The process for developing a professional service firm’s thought leadership strategy is fairly straight forward. Overcoming the tensions inside the firm to get agreement on the strategy? Not so much.
Frequently a firm’s thought leadership strategy is a direct reflection of its current business reality. A consulting firm that has historically found its success working with CIOs in large retail organizations on ERP implementations is largely predisposed to over-index its thought leadership investments within that unique intersection. In a lot of ways that makes sense. In other ways, not so much.
How well positioned would that firm be if the CIOs’ authority in those organizations started to give way to a new, emerging CDO? What about as those same retailers began shifting away from on-premises technology to cloud solutions to enable omni-channel commerce? Or, as those same traditional retailers began to cede market share to Amazon and other non-traditional competitors?
A firm’s thought leadership strategy can’t just mirror the current business reality. It has to illuminate the path forward for the organization as well. This present/future divide is one of 5 tensions that firm marketers must manage when developing and implementing an effective thought leadership strategy:
- Today’s vs. Tomorrow’s Revenue
- Products/Services vs. Wants/Needs
- Existing Customers vs. New Customers
- Codifying Expertise vs. Discovering New Solutions
- Speed vs. Quality
#1 – Today’s vs. Tomorrow’s Revenue
The first, and biggest tension in most firms, is the need to align thought leadership resources against the firm’s revenue mix. Should the firm invest more resources in practices or services that drive the most revenue today — the “cash cows?” Or, should it invest more resources towards growth opportunities, where it hopes revenue will come from in the future — the “emerging stars?”
Some of those “cash cows” may already be at their peak in terms of profitability and headed down the path towards commoditization. Further investments there may lengthen that path a bit, but not stave it off entirely.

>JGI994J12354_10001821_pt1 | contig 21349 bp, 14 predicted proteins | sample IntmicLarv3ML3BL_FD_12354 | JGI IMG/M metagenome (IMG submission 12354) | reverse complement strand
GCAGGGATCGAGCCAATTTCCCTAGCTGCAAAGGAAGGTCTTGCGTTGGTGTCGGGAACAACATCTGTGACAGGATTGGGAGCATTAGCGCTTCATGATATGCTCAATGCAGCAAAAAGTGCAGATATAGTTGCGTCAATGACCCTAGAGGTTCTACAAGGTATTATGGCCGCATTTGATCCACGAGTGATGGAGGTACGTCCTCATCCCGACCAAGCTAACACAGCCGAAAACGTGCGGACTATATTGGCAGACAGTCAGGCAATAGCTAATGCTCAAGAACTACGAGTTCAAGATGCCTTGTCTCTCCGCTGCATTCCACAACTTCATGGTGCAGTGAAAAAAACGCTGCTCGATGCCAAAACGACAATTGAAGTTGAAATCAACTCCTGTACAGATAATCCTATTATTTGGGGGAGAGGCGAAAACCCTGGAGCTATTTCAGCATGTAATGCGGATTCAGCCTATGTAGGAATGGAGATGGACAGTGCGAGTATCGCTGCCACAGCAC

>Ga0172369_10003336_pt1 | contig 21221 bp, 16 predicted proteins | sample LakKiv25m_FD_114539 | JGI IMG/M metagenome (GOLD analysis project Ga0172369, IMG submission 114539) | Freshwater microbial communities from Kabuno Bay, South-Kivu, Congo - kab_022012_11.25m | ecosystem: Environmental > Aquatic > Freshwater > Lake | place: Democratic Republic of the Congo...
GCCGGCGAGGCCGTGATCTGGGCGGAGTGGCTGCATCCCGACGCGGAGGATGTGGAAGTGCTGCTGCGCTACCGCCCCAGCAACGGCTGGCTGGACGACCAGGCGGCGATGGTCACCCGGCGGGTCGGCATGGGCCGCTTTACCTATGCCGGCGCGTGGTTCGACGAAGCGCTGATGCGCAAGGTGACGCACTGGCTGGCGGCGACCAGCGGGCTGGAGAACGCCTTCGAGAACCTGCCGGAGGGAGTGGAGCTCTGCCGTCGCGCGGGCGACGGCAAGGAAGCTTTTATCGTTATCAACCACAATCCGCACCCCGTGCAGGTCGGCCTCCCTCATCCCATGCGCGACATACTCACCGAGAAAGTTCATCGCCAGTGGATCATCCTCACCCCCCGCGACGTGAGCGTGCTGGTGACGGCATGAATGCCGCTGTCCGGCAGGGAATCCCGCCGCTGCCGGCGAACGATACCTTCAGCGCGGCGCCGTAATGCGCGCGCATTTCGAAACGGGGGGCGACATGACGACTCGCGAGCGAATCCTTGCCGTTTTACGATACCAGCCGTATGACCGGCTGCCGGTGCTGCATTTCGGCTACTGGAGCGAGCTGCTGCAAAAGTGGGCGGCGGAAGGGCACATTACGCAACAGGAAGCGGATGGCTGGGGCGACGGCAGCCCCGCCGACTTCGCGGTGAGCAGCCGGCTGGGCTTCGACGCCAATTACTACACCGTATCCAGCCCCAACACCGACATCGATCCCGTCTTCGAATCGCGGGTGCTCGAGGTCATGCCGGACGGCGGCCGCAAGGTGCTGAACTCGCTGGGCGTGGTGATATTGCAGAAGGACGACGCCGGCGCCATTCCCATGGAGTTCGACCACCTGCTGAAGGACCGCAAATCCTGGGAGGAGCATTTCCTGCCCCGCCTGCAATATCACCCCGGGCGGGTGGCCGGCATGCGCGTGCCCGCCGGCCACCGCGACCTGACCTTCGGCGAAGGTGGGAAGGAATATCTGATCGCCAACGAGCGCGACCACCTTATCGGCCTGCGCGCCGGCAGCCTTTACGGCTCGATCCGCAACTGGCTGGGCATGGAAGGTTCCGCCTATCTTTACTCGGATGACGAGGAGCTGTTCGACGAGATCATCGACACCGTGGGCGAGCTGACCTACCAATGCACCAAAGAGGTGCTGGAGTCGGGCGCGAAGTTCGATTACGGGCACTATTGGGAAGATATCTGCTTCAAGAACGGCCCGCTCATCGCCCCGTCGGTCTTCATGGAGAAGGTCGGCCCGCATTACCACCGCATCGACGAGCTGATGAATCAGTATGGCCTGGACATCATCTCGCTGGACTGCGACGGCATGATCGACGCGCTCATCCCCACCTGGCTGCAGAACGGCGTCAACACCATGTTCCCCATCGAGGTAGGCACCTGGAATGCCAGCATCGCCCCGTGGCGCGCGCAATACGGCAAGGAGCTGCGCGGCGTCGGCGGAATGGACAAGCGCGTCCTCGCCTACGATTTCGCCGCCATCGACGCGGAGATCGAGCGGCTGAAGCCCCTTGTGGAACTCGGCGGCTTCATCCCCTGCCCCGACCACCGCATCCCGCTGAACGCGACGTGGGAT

Simultaneously, picking tomorrow’s winners isn’t easy. And firm leaders get frustrated when they see large marketing investments going to nascent practices. But, you can’t afford to ignore those practices either. When a firm over-indexes on today’s revenue drivers, it’s effectively starving or shutting off its future revenue potential. It’s potentially stunting its growth.
While the answer is different in every firm, managing through the tension requires having open conversations about where each service is in its lifecycle and making sure investments are made with “eyes wide open.”
#2 – Products/Services vs. Wants/Needs
There is, of course, meaningful pressure in a firm for marketing to assist in driving sales for the firm’s products and services. Ultimately, the central objective for marketing in most B2B companies has become generating leads for the firm’s products and services.
But a firm-centric mindset for marketing rarely works best. In fact, our past research has shown that when firms focus first and foremost on their needs (generating more leads) their programs tend to underperform. The most successful firms bring a different mindset — an intense focus on the client. They “fall in love with their clients’ problems” and put themselves on an extended quest to educate their clients on issues that matter to them most.
This intense focus on customer wants and needs brings forth more useful, more valuable insights that clients can apply to their business.
#3 – Existing Customers vs New Customers
Assuming a firm brings a truly client-centric approach to their thought leadership programs, where should the focus go? Should the firm focus on deepening existing client relationships or opening doors to new ones?
While the marketer in me always leans to the side of new customers, the highest probability path to near-term revenue gains is always existing customers. A strong case can easily be made to invest more thought leadership resources towards deepening and expanding existing client relationships.
A few years back we worked closely with Knowledge Architecture, a B2B SaaS firm that provides corporate Intranets for A/E firms. We developed a content series focused exclusively on how their clients built knowledge management teams, managed information, and activated knowledge sharing in their organizations. The thought leadership became the basis for how the firm on-boarded new clients and delivered customer success. The CEO recognized that the more successful implementations they had, the stickier their product would be, and an increase in customer referrals would follow.